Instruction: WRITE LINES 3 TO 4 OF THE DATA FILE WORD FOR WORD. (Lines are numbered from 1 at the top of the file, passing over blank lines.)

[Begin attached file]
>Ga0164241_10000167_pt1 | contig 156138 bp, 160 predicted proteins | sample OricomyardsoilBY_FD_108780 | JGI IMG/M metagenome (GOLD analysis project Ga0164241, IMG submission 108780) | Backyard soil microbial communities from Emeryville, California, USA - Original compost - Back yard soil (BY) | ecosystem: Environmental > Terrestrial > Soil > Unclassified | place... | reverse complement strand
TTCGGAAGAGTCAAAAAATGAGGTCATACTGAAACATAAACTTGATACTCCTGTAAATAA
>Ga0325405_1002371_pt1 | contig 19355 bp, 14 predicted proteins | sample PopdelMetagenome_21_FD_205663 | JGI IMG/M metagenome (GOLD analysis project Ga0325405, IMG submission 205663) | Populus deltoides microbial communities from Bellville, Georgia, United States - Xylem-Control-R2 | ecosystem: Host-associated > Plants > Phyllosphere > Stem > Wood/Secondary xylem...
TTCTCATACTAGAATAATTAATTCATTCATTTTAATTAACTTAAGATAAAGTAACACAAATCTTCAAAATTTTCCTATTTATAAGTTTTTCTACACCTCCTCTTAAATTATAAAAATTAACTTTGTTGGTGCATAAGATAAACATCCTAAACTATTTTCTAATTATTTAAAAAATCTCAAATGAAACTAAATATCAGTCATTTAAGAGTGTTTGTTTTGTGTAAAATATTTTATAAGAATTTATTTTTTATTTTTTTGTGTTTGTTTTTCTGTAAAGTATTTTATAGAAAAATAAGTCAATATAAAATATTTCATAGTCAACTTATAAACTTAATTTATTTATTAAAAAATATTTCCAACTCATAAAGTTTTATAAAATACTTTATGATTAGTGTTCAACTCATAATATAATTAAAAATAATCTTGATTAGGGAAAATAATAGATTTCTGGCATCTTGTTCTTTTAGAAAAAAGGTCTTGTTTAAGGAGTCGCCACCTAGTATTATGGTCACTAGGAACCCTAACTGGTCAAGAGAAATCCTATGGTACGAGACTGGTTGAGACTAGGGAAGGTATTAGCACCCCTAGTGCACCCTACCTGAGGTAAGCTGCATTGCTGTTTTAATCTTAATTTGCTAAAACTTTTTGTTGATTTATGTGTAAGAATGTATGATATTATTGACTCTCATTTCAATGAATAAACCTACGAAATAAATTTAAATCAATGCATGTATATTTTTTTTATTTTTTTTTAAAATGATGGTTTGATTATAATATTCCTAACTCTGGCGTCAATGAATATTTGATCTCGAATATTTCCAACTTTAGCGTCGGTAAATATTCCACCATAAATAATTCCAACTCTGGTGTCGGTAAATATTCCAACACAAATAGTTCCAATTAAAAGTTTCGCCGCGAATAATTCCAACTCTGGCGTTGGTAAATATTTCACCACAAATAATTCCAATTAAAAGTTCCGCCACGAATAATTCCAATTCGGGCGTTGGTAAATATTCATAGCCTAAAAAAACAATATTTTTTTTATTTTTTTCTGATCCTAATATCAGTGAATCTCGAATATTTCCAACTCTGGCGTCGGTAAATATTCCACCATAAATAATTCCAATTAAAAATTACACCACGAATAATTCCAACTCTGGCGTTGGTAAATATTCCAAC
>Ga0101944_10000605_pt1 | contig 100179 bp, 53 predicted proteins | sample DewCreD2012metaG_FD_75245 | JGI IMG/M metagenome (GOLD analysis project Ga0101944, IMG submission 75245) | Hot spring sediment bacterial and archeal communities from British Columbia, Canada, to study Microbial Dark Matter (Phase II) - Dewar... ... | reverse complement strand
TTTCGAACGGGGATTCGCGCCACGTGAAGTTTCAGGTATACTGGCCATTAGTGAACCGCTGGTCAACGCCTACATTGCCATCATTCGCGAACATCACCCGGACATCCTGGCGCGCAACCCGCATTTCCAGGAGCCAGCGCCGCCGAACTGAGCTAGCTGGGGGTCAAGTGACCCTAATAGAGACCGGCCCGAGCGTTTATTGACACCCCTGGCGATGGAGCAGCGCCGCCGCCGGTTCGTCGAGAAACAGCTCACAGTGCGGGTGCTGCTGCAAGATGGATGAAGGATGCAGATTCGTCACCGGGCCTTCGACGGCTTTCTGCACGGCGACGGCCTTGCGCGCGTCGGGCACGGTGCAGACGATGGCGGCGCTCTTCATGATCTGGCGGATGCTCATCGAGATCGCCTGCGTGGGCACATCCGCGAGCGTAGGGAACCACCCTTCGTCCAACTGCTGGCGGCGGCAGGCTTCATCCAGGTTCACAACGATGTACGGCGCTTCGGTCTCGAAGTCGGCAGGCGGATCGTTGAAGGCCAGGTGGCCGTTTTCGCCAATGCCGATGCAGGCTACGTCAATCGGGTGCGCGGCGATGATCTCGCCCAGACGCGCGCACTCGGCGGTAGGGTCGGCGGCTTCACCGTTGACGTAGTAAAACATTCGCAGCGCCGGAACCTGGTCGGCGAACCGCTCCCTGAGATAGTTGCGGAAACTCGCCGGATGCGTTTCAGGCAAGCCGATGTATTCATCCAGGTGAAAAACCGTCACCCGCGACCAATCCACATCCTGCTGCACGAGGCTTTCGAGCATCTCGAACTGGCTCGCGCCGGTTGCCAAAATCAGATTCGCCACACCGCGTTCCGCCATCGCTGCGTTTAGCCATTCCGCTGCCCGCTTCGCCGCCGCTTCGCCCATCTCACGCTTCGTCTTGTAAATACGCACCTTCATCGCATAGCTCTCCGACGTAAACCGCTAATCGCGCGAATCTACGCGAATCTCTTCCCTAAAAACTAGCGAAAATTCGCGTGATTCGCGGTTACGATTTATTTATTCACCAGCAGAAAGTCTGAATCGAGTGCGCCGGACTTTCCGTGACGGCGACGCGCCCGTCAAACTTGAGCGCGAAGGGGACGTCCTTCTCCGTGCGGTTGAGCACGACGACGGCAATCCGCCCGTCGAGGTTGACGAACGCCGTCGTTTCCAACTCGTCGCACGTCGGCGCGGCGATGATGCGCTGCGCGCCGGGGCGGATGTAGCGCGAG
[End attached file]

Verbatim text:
>Ga0325405_1002371_pt1 | contig 19355 bp, 14 predicted proteins | sample PopdelMetagenome_21_FD_205663 | JGI IMG/M metagenome (GOLD analysis project Ga0325405, IMG submission 205663) | Populus deltoides microbial communities from Bellville, Georgia, United States - Xylem-Control-R2 | ecosystem: Host-associated > Plants > Phyllosphere > Stem > Wood/Secondary xylem...
TTCTCATACTAGAATAATTAATTCATTCATTTTAATTAACTTAAGATAAAGTAACACAAATCTTCAAAATTTTCCTATTTATAAGTTTTTCTACACCTCCTCTTAAATTATAAAAATTAACTTTGTTGGTGCATAAGATAAACATCCTAAACTATTTTCTAATTATTTAAAAAATCTCAAATGAAACTAAATATCAGTCATTTAAGAGTGTTTGTTTTGTGTAAAATATTTTATAAGAATTTATTTTTTATTTTTTTGTGTTTGTTTTTCTGTAAAGTATTTTATAGAAAAATAAGTCAATATAAAATATTTCATAGTCAACTTATAAACTTAATTTATTTATTAAAAAATATTTCCAACTCATAAAGTTTTATAAAATACTTTATGATTAGTGTTCAACTCATAATATAATTAAAAATAATCTTGATTAGGGAAAATAATAGATTTCTGGCATCTTGTTCTTTTAGAAAAAAGGTCTTGTTTAAGGAGTCGCCACCTAGTATTATGGTCACTAGGAACCCTAACTGGTCAAGAGAAATCCTATGGTACGAGACTGGTTGAGACTAGGGAAGGTATTAGCACCCCTAGTGCACCCTACCTGAGGTAAGCTGCATTGCTGTTTTAATCTTAATTTGCTAAAACTTTTTGTTGATTTATGTGTAAGAATGTATGATATTATTGACTCTCATTTCAATGAATAAACCTACGAAATAAATTTAAATCAATGCATGTATATTTTTTTTATTTTTTTTTAAAATGATGGTTTGATTATAATATTCCTAACTCTGGCGTCAATGAATATTTGATCTCGAATATTTCCAACTTTAGCGTCGGTAAATATTCCACCATAAATAATTCCAACTCTGGTGTCGGTAAATATTCCAACACAAATAGTTCCAATTAAAAGTTTCGCCGCGAATAATTCCAACTCTGGCGTTGGTAAATATTTCACCACAAATAATTCCAATTAAAAGTTCCGCCACGAATAATTCCAATTCGGGCGTTGGTAAATATTCATAGCCTAAAAAAACAATATTTTTTTTATTTTTTTCTGATCCTAATATCAGTGAATCTCGAATATTTCCAACTCTGGCGTCGGTAAATATTCCACCATAAATAATTCCAATTAAAAATTACACCACGAATAATTCCAACTCTGGCGTTGGTAAATATTCCAAC